9780262024754

Knowledge and Mind : A Philosophical Introduction

by
  • ISBN13:

    9780262024754

  • ISBN10:

    0262024756

  • Format: Hardcover
  • Copyright: 2000-04-03
  • Publisher: Bradford Books
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Summary

This is the only contemporary text to cover both epistemology and philosophy of mind at an introductory level. It also serves as a general introduction to philosophy: it discusses the nature and methods of philosophy as well as basic logical tools of the trade. The book is divided into three parts. The first focuses on knowledge, in particular, skepticism and knowledge of the external world, and knowledge of language. The second focuses on mind, including the metaphysics of mind and freedom of will. The third brings together knowledge and mind, discussing knowledge of mind (other minds and our own) and naturalism and how epistemology and philosophy of mind come together in contemporary cognitive science. Throughout, the authors take into account the needs of the beginning philosophy student. They have made very effort to ensure accessibility while preserving accuracy.

Author Biography

Andrew Brook is Professor of Philosophy, Director of Interdisciplinary Studies, and Chair of the Cognitive Science Program at Carleton University, Ottawa Robert J. Stainton is Associate Professor of Philosophy and Linguistics at Carleton University

Table of Contents

Preface for Instructors ix
Acknowledgments xiii
Introduction to Philosophy, Knowledge, and Mind
1(12)
Epistemology
1(2)
Philosophy of Mind
3(2)
Epilogue: Arguments, Philosophical and Otherwise
5(8)
Study Questions
11(1)
Suggested Further Readings
11(2)
PART I Knowledge 13(48)
Knowing the External World
15(18)
A Skeptical Argument
15(5)
Objections to External-World Skepticism and Replies
20(9)
Epilogue: The Gettier ``Paradox'' and Knowledge as Justified True Belief
29(4)
Study Questions
31(1)
Suggested Further Readings
31(2)
Knowledge of Language
33(28)
The Nature of Linguistic Knowledge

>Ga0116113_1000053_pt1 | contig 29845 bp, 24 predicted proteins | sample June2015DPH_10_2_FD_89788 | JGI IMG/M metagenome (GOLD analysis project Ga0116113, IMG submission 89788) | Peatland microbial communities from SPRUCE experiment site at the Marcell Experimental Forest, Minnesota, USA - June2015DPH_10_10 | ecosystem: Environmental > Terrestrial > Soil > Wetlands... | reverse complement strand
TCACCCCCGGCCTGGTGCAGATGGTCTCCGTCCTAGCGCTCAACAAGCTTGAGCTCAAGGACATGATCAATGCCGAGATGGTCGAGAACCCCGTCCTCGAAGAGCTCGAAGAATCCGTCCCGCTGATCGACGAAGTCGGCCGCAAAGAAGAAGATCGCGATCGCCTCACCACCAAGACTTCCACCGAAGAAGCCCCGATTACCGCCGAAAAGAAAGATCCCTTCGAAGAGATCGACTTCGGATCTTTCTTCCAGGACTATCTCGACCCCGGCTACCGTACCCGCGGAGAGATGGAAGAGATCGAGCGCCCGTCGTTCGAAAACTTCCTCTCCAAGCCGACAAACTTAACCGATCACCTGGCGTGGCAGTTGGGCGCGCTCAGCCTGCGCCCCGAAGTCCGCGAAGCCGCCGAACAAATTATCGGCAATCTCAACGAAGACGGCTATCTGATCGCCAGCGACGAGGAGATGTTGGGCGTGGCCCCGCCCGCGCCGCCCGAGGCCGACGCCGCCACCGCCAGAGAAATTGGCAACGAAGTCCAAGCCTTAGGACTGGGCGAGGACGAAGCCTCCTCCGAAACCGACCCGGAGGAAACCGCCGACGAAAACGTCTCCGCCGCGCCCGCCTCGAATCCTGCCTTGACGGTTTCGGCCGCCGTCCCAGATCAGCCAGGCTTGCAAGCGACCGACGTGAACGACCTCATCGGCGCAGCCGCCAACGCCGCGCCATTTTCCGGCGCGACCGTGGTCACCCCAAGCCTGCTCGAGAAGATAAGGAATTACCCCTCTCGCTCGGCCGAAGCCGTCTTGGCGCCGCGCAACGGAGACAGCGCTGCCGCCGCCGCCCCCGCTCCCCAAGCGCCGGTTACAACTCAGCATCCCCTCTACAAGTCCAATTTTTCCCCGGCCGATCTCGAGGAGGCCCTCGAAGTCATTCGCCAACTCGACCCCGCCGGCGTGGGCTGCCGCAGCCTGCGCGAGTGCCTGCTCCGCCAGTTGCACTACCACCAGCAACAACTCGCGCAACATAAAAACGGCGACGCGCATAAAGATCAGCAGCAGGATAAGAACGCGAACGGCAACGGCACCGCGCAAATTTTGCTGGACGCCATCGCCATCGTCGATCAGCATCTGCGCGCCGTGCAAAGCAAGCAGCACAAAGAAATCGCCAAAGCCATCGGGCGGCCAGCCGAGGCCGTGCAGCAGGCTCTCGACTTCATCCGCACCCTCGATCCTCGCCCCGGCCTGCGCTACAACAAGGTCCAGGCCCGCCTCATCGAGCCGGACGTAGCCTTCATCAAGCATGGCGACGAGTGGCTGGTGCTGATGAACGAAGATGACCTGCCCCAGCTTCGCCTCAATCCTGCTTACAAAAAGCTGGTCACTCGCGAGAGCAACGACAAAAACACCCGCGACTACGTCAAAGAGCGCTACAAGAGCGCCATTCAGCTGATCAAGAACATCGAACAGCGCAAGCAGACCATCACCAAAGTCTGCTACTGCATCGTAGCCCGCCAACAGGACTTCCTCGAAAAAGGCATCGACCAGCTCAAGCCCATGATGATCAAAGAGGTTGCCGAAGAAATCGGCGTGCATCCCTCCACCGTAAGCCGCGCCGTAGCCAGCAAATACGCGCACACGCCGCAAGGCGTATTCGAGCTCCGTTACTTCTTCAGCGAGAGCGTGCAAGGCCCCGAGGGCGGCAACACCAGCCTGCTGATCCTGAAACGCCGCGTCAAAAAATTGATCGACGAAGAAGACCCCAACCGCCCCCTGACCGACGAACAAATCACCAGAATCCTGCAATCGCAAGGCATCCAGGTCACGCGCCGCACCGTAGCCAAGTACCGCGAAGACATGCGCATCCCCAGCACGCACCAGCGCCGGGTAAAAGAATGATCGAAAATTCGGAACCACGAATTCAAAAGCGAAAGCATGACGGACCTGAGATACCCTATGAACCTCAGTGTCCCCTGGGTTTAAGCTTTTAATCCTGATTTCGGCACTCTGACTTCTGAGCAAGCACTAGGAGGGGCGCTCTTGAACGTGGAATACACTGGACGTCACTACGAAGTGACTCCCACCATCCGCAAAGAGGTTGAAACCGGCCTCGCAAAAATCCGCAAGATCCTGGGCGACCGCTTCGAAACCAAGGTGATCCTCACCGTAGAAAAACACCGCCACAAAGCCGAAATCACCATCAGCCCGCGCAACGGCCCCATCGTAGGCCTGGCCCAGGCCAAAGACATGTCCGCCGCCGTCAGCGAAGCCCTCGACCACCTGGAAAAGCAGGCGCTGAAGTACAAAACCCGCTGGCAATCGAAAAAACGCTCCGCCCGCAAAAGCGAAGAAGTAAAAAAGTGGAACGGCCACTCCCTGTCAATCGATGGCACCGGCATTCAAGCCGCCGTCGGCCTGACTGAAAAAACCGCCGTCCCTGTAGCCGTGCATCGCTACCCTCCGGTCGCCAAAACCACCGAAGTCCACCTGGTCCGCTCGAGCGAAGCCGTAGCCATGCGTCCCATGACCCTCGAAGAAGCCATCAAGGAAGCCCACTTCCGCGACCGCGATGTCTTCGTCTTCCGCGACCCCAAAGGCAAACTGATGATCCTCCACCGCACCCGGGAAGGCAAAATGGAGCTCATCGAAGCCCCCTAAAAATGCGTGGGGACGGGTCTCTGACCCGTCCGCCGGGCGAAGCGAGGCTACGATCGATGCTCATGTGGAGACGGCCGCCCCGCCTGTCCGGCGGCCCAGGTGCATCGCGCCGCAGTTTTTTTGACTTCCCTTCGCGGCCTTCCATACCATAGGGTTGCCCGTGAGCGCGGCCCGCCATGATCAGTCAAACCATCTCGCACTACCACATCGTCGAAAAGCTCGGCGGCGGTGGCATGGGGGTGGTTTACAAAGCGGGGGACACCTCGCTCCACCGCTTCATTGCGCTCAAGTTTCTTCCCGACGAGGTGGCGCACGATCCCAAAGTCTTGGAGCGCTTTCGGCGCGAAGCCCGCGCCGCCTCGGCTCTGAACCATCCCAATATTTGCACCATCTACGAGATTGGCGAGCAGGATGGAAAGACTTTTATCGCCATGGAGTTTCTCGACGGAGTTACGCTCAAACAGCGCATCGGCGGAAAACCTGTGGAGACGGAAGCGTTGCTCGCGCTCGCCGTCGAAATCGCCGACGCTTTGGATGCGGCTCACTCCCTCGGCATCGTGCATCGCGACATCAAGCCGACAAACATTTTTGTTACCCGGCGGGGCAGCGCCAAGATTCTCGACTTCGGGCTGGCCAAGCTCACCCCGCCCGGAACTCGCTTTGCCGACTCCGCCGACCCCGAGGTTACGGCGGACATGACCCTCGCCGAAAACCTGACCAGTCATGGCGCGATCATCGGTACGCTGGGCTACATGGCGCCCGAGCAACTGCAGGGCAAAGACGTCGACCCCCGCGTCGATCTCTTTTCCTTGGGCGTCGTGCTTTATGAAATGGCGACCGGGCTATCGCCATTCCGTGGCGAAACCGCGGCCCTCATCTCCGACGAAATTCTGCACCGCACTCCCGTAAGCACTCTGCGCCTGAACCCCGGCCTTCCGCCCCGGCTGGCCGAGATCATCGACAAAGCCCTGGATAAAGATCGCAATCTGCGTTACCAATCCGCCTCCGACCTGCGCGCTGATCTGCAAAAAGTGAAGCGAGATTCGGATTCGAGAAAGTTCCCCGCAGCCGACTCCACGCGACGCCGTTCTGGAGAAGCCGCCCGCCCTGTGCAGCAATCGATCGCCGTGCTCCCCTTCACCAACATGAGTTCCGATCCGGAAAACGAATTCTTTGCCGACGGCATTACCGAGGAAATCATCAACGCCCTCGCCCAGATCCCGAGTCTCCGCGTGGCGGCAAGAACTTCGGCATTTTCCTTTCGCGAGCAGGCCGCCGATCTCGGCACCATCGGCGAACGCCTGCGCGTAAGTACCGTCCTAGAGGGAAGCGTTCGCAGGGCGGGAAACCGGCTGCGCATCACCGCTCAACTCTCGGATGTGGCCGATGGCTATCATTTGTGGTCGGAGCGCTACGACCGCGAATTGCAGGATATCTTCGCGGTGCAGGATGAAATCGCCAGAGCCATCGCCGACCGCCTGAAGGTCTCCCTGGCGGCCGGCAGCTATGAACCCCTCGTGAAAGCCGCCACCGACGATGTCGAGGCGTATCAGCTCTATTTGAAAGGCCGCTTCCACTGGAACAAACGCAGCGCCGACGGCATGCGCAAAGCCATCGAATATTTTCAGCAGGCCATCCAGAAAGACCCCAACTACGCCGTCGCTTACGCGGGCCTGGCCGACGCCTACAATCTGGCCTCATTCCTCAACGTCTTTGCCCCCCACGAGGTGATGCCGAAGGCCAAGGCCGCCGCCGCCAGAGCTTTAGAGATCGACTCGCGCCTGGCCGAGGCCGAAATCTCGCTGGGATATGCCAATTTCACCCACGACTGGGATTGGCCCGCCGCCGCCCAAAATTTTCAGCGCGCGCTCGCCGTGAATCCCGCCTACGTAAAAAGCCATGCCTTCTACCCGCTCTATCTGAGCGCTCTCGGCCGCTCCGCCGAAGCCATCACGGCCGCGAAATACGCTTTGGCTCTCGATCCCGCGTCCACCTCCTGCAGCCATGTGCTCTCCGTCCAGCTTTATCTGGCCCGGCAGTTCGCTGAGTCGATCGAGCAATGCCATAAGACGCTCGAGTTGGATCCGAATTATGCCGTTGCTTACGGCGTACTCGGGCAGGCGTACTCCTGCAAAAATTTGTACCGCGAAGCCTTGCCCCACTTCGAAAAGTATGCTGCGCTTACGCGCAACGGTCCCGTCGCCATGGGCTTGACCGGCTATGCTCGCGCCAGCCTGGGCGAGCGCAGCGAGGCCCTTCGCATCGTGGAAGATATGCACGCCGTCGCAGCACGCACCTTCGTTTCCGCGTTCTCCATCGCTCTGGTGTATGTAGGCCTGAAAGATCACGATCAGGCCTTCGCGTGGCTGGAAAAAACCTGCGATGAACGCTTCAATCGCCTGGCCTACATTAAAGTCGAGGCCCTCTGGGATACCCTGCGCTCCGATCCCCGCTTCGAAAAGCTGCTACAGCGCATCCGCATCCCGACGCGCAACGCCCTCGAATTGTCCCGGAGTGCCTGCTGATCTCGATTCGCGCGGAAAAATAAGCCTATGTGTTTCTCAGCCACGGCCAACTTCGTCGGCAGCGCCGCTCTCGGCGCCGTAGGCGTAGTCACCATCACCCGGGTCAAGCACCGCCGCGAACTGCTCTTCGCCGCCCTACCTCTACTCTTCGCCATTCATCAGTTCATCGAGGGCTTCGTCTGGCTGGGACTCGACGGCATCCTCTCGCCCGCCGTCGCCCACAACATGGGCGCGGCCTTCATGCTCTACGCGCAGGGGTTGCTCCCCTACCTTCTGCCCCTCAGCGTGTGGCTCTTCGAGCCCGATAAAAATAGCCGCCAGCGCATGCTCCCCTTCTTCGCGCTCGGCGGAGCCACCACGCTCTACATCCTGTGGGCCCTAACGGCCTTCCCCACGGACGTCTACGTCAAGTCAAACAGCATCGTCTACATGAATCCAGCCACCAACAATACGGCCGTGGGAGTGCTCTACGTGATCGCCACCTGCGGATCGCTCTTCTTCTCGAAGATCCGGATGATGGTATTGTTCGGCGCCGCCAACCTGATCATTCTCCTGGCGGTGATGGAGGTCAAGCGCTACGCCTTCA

33(9)
The Acquisition of Linguistic Knowledge
42(7)
Language and Thought
49(5)
A Universal Language of Thought (LOT)?
54(2)
Epilogue to Part I: The Nature and Methods of Philosophy
56(5)
Study Questions
59(1)
Suggested Further Readings
60(1)
PART II Mind 61(102)
Mind and Body: The Metaphysics of Mind
63(40)
Introduction: Conflicting Visions of the Mind
63(10)
What Makes Something Mental?
73(6)
A Wealth of Positions
79(24)
Study Questions
100(1)
Suggested Further Readings
100(3)
Mind and Body: What Should We Believe?
103(32)
Why Has Dualism Has Such a Strong Appeal?
103(5)
Four Arguments for Dualism
108(3)
Assessment of the Arguments
111(6)
What Should We Believe?
117(3)
Is the Mind Fundamentally a Symbol Processor?
120(3)
Do We Need to Study the Brain?
123(1)
Why Isn't Functionalism Just Good Old Dualism in New Clothes?
124(2)
Immortality Again: Can We Look Forward to Life after Death?
126(9)
Study Questions
133(1)
Suggested Further Readings
133(2)
Free Choice
135(28)
A Preliminary Definition
136(1)
Why Freedom of Choice Matters
136(3)
Freedom of Decision and Freedom of Action
139(2)
Positions and Distinctions
141(4)
The Compatibilist Challenge
145(1)
Compatibilists on Free Choice
146(4)
Implications of Compatibilism
150(2)
First Objection: The Joys of Modality
152(3)
Second Objection: Doesn't Compatibilism Leave Something Important Out?
155(5)
Final Remarks
160(3)
Study Questions
161(1)
Suggested Further Readings
162(1)
PART III Relating Knowledge to Mind 163(56)
Knowledge of Minds
165(24)
Introduction
165(1)
The Problem of Other Minds
165(3)
The Problem of Knowledge of Self
168(2)
Weak, Stronger, and Strongest Skepticism about Other Minds
170(3)
Responses to the Problem
173(1)
There Is a Problem: The Argument from Analogy Is the Solution
174(3)
There Is a Problem: Underlying Neurological Similarity Is the Solution
177(1)
There Is No Problem: Identity Theory, Behaviorism, Wittgensteinianism
178(3)
There Is a Problem: Inference to the Best Explanation Is the Solution
181(3)
The Problem of Knowledge of Self
184(2)
Conclusion
186(3)
Study Questions
186(1)
Suggested Further Readings
187(2)
A New Approach to Knowledge and Mind
189(30)
Naturalizing Philosophy: How Philosophy Relates to Science
191(4)
Naturalizing Epistemology
195(5)
Naturalizing the Mind
200(7)
Naturalizing Knowledge of Other Minds: The Problem in Robots
207(6)
Philosophy and Naturalism
213(3)
Conclusion
216(3)
Study Questions
217(1)
Suggested Further Readings
218(1)
Notes 219(10)
Glossary 229(10)
References 239(8)
Index 247

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